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Didn't get the Presidential Alert? This is why, according to FEMA

About 225 million electronic devices across the U.S. wailed and buzzed Wednesday afternoon as the Federal Emergency Management Agency conducted an emergency alert test.

While many cellphones were buzzing with test alerts from the president of the United States, others sat in silence.

Several people used Twitter and other social media to note they failed to receive the test presidential alert sent by FEMA on Wednesday at 2:18 p.m. ET.

"I did not get an Alert System text today," wrote one Twitter user.

The warning system was originally put in place under former President George W. Bush for radio and TV and then later updated during the tenure of former President Barack Obama to include cellphones. It wasn't until Wednesday that it got its first test.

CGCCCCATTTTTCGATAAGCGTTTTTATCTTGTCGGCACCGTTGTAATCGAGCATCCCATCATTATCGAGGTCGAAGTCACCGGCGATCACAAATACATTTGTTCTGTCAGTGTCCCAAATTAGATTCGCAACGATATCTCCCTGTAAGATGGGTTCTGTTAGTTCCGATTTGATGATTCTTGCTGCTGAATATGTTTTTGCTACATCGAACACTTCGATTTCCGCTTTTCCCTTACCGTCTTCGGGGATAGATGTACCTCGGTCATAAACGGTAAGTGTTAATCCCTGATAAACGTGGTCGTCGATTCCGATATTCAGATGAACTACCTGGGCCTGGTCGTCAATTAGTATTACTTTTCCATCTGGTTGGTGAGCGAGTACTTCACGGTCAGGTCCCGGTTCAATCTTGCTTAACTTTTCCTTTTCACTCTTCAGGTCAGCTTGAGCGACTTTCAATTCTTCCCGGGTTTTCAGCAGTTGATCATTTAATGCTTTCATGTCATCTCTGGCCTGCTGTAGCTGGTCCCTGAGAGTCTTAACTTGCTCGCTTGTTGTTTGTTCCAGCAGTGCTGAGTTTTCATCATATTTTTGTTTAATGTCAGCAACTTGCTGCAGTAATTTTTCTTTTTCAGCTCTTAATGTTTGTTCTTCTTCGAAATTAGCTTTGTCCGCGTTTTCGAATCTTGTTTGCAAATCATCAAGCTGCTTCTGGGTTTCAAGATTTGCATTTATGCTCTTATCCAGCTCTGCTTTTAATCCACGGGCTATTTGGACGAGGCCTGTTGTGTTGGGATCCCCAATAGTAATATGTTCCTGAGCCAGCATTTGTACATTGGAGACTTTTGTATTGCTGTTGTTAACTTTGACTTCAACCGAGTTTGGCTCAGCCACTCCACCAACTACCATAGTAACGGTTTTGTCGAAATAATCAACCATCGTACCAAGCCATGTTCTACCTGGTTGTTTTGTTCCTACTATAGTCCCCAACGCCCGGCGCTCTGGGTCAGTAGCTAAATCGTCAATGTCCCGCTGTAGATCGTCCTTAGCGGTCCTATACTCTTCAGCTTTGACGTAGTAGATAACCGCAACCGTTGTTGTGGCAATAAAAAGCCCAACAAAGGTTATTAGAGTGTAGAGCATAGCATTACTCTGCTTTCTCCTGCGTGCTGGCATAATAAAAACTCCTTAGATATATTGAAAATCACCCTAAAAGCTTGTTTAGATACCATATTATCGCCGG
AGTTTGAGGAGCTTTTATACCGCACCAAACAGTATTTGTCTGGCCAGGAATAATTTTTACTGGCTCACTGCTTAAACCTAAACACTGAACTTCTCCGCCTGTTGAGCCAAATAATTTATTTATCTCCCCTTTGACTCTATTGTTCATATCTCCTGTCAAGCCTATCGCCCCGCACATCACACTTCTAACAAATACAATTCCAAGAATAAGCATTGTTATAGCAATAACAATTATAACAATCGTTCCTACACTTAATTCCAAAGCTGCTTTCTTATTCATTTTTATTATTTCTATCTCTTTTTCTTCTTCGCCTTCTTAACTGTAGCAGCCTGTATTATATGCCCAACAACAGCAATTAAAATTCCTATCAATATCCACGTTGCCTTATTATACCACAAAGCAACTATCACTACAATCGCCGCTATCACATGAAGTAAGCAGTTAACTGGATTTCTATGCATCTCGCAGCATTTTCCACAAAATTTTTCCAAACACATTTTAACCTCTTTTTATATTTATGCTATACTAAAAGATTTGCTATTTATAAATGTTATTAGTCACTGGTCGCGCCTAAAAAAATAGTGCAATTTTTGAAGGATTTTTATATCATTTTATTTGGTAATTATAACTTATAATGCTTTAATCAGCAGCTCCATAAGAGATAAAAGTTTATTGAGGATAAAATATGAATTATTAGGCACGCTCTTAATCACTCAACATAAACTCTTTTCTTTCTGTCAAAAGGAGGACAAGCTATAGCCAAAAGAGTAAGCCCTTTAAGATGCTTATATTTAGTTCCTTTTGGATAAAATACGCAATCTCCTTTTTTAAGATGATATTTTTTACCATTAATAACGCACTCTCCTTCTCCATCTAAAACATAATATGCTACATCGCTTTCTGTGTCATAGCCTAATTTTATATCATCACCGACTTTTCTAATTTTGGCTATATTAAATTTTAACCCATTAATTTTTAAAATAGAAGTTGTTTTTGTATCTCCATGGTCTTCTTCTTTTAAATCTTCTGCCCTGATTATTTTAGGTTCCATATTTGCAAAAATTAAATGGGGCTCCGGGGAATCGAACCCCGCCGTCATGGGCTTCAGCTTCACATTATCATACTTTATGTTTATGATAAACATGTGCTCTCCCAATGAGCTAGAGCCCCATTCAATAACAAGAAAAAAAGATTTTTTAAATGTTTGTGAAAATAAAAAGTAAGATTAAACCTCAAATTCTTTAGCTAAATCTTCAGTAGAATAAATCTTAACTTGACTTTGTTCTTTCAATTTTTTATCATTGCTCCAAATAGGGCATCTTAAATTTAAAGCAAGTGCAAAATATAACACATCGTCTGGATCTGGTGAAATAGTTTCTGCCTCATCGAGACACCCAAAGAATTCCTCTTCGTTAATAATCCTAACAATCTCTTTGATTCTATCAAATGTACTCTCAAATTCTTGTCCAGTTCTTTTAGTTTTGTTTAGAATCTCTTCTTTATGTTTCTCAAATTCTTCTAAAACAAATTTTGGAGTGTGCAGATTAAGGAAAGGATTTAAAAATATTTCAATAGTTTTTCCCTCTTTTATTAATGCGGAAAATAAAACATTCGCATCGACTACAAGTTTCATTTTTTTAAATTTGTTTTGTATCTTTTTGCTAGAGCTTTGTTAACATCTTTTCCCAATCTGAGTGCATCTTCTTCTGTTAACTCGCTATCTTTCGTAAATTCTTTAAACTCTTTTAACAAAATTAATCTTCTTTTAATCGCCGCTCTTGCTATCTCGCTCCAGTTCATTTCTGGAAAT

Alerts go out in the event of a national emergency, and unlike local weather or Amber alerts, users don't have the option to disable them.

In a statement, FEMA said cellphones compatible with the Wireless Emergency Alerts system that are turned on and within range of an active cell tower were capable of getting the message.

"Additionally, if a user is on a call, or with an active data session open on their phone, they might not have received the message," FEMA said.

FEMA is encouraging the public to send comments on the test to FEMA-National-Test@fema.dhs.gov. Among the details people who did not get the alert should send: What device they use, their wireless provider, whether they were using their phone when the alert went out, and whether others nearby received the alert.

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